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Are opioid prescription painkillers the best way to eliminate pain?


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3/18/2016
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The Centers for Disease Control and Prevention has stepped in on taming painkiller guidelines to prevent abuse.

Due to the painkiller abuse epidemic that has started to plague the United States the CDC has started to take matters into their own hands by curbing what doctors can prescribe.

The CDC is urging doctors to try prescribing aspirin and ibuprofen before turning to highly addictive painkillers for their patients, as many tend to get addicted and suffer later.

The new guidelines by the CDC ‘ends months of arguments with pain doctors and drug industry groups, who had bitterly opposed the recommendations on the grounds that they would pose unfair hurdles for legitimate patients who have long-term pain’. 

Deaths from opioid addiction are at an all time high in the United States. Statistics show that in 2014 almost 30,000 people died from opioid addiction.

Dr. Carl R. Sullivan III, the director of the addictions program at West Virginia University, commented on the new guidelines. He said, “It would be hard for me to overstate how thrilling it is to read these guidelines after all these years. These prescribing practices have been an embarrassment for so long.”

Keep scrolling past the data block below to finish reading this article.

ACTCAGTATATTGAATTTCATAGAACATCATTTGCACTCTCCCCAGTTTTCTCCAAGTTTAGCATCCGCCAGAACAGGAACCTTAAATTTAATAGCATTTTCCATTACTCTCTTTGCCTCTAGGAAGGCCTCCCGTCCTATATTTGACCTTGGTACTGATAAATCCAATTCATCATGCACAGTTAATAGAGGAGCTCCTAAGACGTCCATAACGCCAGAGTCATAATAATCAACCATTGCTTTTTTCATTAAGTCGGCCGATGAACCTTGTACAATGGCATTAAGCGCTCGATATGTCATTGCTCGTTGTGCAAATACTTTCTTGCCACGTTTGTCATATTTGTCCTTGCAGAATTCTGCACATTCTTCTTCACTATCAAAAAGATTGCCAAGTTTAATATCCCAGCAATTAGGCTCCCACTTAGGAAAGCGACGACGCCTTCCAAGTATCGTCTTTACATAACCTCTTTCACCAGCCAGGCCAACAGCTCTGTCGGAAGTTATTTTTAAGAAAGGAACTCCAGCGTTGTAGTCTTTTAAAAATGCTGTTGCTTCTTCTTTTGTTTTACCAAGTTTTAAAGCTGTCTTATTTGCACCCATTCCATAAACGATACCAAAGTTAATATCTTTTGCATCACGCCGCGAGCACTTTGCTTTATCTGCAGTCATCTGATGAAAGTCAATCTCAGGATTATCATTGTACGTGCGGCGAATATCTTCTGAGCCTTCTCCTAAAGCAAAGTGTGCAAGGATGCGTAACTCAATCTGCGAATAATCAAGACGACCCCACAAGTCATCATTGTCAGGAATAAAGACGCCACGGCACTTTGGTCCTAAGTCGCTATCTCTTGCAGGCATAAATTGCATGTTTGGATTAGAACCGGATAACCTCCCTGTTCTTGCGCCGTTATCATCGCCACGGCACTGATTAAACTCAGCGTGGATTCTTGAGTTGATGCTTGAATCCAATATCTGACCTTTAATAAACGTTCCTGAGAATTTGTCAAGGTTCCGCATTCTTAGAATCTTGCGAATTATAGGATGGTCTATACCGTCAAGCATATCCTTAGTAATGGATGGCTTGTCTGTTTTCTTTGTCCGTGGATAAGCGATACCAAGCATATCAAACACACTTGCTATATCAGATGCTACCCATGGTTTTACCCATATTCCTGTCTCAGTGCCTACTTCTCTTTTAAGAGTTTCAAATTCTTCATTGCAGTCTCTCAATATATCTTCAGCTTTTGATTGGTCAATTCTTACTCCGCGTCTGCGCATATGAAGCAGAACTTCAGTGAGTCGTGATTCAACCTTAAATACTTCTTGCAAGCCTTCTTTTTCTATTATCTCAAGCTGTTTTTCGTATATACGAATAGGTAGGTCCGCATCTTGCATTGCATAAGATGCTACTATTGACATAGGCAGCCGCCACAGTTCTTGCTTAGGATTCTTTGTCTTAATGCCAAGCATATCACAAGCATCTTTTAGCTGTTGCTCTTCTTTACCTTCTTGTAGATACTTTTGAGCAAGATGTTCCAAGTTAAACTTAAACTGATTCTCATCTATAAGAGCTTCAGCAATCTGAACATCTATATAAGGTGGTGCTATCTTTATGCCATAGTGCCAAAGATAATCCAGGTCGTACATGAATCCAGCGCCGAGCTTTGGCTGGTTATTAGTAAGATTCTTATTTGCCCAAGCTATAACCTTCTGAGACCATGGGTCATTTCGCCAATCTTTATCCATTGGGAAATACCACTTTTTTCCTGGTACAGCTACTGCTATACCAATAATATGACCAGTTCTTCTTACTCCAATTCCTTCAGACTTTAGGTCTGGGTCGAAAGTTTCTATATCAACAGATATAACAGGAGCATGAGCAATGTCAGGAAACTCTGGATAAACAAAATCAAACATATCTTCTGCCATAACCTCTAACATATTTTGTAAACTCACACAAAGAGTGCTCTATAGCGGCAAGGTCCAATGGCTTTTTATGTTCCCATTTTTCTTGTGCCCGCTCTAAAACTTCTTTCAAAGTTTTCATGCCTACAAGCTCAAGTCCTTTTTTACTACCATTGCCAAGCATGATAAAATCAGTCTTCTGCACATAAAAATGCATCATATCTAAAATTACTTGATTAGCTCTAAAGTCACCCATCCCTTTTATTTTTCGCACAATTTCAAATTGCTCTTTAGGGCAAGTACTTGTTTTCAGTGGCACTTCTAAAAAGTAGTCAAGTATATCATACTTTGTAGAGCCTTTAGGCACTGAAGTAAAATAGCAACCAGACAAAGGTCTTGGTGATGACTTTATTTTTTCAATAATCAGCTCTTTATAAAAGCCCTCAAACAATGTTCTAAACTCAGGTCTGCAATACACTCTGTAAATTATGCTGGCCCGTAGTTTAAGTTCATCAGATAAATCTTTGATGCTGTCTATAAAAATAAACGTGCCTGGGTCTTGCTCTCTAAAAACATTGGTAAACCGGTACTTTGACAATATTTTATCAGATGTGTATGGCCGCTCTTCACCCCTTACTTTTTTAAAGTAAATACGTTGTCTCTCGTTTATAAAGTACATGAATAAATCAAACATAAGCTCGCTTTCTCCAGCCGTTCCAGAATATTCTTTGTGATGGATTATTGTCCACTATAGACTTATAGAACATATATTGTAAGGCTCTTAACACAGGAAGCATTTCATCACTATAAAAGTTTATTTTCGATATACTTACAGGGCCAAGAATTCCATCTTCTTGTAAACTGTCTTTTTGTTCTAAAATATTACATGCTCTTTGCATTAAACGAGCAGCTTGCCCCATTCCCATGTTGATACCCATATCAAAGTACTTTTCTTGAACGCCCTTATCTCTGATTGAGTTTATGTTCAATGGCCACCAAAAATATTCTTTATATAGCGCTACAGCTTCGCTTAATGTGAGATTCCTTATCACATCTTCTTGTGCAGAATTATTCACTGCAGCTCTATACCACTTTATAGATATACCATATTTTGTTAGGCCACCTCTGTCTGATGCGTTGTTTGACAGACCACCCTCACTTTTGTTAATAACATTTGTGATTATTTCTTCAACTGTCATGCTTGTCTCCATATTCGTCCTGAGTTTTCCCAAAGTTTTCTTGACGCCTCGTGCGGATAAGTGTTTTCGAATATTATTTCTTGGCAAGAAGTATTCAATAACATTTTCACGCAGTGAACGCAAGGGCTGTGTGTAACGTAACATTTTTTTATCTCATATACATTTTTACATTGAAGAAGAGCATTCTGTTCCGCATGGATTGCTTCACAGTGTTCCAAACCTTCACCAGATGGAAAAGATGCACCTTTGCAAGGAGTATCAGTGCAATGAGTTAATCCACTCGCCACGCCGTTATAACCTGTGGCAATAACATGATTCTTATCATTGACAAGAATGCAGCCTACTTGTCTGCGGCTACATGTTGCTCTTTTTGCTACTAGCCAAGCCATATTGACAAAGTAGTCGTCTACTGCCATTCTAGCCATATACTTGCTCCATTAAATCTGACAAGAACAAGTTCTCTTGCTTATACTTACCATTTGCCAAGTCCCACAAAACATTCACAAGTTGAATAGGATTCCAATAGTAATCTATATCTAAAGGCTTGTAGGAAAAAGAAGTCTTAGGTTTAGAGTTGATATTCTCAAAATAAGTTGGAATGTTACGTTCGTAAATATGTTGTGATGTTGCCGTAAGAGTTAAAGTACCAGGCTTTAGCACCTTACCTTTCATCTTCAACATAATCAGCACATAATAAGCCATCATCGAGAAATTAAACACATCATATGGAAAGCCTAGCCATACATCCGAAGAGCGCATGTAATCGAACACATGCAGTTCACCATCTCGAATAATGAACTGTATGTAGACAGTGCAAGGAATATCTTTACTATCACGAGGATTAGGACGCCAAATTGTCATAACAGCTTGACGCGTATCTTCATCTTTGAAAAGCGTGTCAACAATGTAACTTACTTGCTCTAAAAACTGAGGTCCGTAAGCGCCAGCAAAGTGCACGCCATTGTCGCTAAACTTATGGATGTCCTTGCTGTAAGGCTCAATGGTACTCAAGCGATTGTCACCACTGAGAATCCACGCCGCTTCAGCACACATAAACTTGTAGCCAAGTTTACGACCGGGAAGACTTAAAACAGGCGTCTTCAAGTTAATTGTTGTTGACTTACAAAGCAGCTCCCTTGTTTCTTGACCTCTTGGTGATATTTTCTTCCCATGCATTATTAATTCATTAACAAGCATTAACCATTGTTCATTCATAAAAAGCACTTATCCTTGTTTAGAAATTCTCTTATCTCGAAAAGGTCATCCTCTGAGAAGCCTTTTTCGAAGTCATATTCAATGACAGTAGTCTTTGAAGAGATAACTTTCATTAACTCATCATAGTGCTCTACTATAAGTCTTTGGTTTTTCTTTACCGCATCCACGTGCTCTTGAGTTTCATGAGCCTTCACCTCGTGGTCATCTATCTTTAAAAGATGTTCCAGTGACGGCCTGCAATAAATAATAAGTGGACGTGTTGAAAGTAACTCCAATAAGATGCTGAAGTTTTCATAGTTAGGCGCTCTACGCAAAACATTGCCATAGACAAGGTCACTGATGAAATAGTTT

The national guidelines are part of a growing backlash against practices developed two decades ago, when doctors across the country began prescribing opioids for routine pain amid claims by pharmaceutical companies and some medical experts that they could be used to treat common conditions like back pain and arthritis without causing addiction. Those claims ended up going to court and were proven false.

Ever since the court case, opioid ‘painkillers like OxyContin, Percocet and Vicodin have become the most widely prescribed drugs in the country, with sales of nearly $2 billion a year’, according to research firms that collect prescribing data.

Some doctors still contend that these opioids have substantial benefits. Dr. Thomas R. Frieden, director of the C.D.C., commented on his stance concerning opioids, which was actually a more neutral approach. He said, “It has become increasingly clear that opioids carry substantial risk but only uncertain benefits — especially compared with other treatments for chronic pain. We lose sight of the fact that the prescription opioids are just as addictive as heroin.” He also referred to prescribing opioids as a ‘momentous decision’ that he thinks has been lost.

Many experts are referring to long term use of opioids as inappropriate and want doctors to prescribe them with more discretion and as a last resort type of option.

Experts are saying that the new guidelines of the CDC will become the new standard of care due to the clout of the CDC. What are the new guidelines? The new guidelines recommend what numerous ‘addiction experts have long called for — that doctors first try ibuprofen and aspirin to treat pain, and that opioid treatment for short-term pain last for three days, and rarely longer than seven’. The current standard allows for patients to get two weeks or a month’s worth so this will greatly cut back on that and help prevent addiction.

Read the source article here.

 



Category: Medical Malpractice

Gerry Oginski
NY Medical Malpractice & Personal Injury Trial Lawyer

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